Whenever you die, you get a little closer to becoming an undead atrocity known as a Hollow. The more you die, the more Hollow you become, which is represented by your lifebar decreasing itself. There are a few ways to restore your humanity and get all of your hitpoints back. The easiest way is to do this is to use a Human Effigy, but those aren't easy to come by- if you use one every time you died, you'd run out pretty quickly. The cheaper way to restore your humanity is to cross over into another player's world for some co-op play.

When you are summoned to another player's world, your job is to help them kill whatever it is they need to kill, and make sure they don't die so you get don't sent back early. After helping them kill a boss, or clear an area, you are congratulated for fulfilling your duty and fade out of their world so that you may return to your own. So basically, you restore your humanity by leaping around dimensions and performing good deeds- which sounds like the best mashup of Quantum Leap and 100 Good Deeds for Eddie McDowd. Irrelevant pop culture references aside, the co-op is a lot of fun and really rewarding. Not only does it restore your humanity, give you a completion item, and net you some souls for the monsters you kill; but you also get to take a look at someone else's game to see what secrets and shortcuts they've found.  Not only do you get to enter other player's worlds, but throughout the game you find messages that other players have scrawled on the floor to warn you of traps, ambushes, and let you know where to find treasure and shortcuts. It's the videogame equivalent of the hobo-signs that drifters left for each other in the Great Depression. Back in the day, a hobo could figure out the situation in any town by the drawings scratched onto the walls of buildings around main street- a circle with some arrows meant 'Get out of town', while a hastily sketched table meant 'food for work ahead'. In Dark souls it takes the form of glowing runes that read 'Beware of ambush' or 'Bonfire ahead'. The anonymous messages and random co-op connection has created an awesome community of players helping each other out through an in-game hint system- which partially mitigates the fact that Dark Souls is out to rip you apart and kill you as often as possible. There's also PvP where you invade other players' worlds to either hunt them down or set up a duel, depending on your methods of invading. I wasn't as big of a fan of the PvP, but then again I'm not much into PvP that isn't team-oriented. If you defeat the host of the world you are invading, you are rewarded in the same way you are for fulfilling your duty in co-op mode, except you'll earn different items for killing the host.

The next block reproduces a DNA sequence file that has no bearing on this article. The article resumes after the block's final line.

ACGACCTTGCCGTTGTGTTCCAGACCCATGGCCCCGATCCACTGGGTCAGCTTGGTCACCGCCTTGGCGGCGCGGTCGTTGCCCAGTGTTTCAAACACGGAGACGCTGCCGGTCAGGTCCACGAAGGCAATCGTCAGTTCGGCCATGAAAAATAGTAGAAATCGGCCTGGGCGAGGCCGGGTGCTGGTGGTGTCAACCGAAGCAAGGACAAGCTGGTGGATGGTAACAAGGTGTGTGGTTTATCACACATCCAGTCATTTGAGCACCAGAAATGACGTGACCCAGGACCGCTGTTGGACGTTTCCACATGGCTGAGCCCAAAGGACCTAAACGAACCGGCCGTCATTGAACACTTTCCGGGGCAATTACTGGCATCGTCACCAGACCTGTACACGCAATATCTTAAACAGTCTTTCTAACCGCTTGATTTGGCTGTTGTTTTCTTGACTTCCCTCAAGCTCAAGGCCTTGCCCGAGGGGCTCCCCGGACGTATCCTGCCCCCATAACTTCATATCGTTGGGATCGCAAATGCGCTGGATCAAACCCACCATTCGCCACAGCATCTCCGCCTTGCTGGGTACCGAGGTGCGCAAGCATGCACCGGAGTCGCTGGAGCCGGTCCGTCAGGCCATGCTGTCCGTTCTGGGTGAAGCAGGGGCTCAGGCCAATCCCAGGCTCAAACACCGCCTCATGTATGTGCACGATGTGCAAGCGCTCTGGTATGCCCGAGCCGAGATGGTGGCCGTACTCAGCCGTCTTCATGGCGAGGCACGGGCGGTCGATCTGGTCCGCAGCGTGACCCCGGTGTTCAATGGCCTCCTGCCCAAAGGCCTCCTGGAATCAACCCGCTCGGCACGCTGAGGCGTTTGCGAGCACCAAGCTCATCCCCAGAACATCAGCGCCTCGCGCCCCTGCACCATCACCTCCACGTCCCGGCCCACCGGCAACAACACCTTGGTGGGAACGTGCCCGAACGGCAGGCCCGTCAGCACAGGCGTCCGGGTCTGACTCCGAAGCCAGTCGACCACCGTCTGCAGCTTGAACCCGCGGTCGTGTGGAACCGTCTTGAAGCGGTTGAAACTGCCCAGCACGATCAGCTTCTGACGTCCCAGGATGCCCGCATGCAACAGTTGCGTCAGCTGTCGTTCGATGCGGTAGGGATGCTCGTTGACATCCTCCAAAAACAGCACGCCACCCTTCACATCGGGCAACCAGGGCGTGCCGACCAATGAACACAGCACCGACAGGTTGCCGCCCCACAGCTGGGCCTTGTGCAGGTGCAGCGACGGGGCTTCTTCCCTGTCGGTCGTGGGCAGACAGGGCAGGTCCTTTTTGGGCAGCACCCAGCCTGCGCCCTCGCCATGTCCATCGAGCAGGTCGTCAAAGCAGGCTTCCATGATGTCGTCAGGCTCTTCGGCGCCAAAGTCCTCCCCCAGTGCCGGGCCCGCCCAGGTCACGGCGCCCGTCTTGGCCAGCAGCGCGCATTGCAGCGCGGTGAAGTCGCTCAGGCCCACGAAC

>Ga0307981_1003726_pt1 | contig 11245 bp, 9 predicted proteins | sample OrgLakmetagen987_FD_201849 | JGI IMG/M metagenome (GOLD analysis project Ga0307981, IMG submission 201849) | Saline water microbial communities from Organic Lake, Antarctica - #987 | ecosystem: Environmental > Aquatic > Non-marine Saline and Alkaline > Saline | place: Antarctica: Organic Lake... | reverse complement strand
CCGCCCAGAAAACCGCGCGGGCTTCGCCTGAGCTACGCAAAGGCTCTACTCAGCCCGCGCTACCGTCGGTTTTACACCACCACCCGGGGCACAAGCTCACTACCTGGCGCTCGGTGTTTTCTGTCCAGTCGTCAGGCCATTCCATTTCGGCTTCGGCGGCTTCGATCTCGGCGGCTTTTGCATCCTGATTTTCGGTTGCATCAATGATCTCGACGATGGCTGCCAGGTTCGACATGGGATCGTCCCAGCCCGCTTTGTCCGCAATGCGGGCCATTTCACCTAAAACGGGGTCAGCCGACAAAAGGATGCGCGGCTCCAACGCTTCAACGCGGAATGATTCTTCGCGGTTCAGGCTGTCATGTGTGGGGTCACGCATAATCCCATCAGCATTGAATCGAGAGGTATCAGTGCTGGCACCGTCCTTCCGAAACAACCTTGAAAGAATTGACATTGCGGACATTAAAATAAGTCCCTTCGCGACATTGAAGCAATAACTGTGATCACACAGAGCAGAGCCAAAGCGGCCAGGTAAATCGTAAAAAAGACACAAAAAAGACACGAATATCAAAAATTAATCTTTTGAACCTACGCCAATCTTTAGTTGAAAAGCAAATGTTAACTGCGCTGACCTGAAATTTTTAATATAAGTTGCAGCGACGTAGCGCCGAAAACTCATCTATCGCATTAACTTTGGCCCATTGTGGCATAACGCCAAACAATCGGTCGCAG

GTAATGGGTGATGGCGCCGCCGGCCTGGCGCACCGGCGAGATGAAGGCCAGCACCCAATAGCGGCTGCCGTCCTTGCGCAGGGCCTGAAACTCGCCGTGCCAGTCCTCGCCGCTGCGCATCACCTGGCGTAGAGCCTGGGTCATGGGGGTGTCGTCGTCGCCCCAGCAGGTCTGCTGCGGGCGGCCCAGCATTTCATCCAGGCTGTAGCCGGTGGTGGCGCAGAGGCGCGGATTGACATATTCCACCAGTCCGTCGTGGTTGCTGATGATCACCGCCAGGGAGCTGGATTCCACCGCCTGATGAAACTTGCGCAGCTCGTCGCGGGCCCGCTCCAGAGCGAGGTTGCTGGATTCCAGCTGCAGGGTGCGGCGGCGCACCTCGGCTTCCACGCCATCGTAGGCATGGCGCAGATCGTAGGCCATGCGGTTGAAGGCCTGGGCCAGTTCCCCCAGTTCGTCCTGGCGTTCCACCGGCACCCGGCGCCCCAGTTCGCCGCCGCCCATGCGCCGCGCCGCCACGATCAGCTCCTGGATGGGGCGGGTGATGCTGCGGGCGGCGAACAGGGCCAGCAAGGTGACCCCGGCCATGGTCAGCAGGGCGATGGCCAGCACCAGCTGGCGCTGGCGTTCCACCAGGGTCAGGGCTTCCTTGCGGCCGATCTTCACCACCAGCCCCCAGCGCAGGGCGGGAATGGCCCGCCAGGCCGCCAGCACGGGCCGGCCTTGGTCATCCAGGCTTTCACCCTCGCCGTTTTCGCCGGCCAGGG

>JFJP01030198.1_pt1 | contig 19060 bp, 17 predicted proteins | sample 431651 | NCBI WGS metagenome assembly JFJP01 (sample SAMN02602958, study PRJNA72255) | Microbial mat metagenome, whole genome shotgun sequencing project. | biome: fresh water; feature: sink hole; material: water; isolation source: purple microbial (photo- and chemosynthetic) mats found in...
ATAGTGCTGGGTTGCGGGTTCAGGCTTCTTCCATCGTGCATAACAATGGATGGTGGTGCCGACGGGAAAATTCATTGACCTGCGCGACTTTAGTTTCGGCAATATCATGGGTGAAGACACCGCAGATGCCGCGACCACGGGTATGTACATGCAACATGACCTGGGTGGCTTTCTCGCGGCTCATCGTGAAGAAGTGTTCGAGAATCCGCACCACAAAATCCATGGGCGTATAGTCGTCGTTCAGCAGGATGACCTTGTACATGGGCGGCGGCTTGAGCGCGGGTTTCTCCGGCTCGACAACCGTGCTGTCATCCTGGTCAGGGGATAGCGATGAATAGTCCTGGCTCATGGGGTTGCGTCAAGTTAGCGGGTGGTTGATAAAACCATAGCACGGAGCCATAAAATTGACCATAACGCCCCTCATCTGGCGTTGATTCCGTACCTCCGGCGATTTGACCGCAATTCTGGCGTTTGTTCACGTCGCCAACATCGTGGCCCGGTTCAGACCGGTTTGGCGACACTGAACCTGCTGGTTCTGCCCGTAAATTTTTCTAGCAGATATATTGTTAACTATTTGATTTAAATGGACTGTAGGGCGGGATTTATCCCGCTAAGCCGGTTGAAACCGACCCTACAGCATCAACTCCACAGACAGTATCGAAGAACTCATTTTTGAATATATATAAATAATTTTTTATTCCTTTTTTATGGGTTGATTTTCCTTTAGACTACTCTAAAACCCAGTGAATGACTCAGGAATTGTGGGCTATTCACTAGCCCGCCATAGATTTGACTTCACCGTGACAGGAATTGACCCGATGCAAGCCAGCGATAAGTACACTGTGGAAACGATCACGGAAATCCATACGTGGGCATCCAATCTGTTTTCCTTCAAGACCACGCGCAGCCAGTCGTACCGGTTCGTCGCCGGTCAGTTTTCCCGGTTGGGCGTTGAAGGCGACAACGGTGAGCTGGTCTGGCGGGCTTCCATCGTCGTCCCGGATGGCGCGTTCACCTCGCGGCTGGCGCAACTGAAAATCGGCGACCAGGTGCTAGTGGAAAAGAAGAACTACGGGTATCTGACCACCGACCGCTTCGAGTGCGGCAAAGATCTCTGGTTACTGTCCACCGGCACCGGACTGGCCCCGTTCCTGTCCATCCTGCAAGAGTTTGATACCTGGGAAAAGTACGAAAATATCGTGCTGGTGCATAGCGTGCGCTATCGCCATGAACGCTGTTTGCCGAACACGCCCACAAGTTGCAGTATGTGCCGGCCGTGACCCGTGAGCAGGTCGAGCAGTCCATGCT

What I really love about the gameplay in Dark Souls II is that it's clear that a lot of forethought went into what the players are going to expect, and From did a really good job of working around player expectations, as well as abusing them. The tutorial area of the game has a great example of this. From the get-go, you can see an island in the distance has a giant Cyclops waiting for you- this is clearly meant to be something of a boss for the area. Once you finally get there and face off against the gigantic monster, another one ambushes you from behind. You've barely been playing an hour, and you've already had the rug pulled from under you and you're facing two minibosses at once. I also love how involved and layered the level design is. Not only is there multiple ways to go through each area, but there's also side areas that you probably don't realize are under your feet until you fall through the right crack- and they always have new equipment and helpful items. Dark Souls gets its reputation for frustrating gameplay because  you have to earn everything- your equipment, your experience, your information. The first ten or twenty levels are easy to earn, you just have to get back to the hub world to spend your souls- but once leveling up gets more expensive, you carry a bigger risk walking around and earning enough souls to level up. Even the mulitplayer messaging system requires working out context clues for yourself. "Jumping ahead" could mean anything. Is there a section where I have to jump to progress? Is there a hidden platform nearby that has secret treasure? Or is this just a troll trying to get me to kill myself? All of the careful planning and calculated risks make the game a more engaging experience, and since everything you've saved up can be taken away from you so easily, it makes every decision to use an item much more critical, and every kill that much more sweet.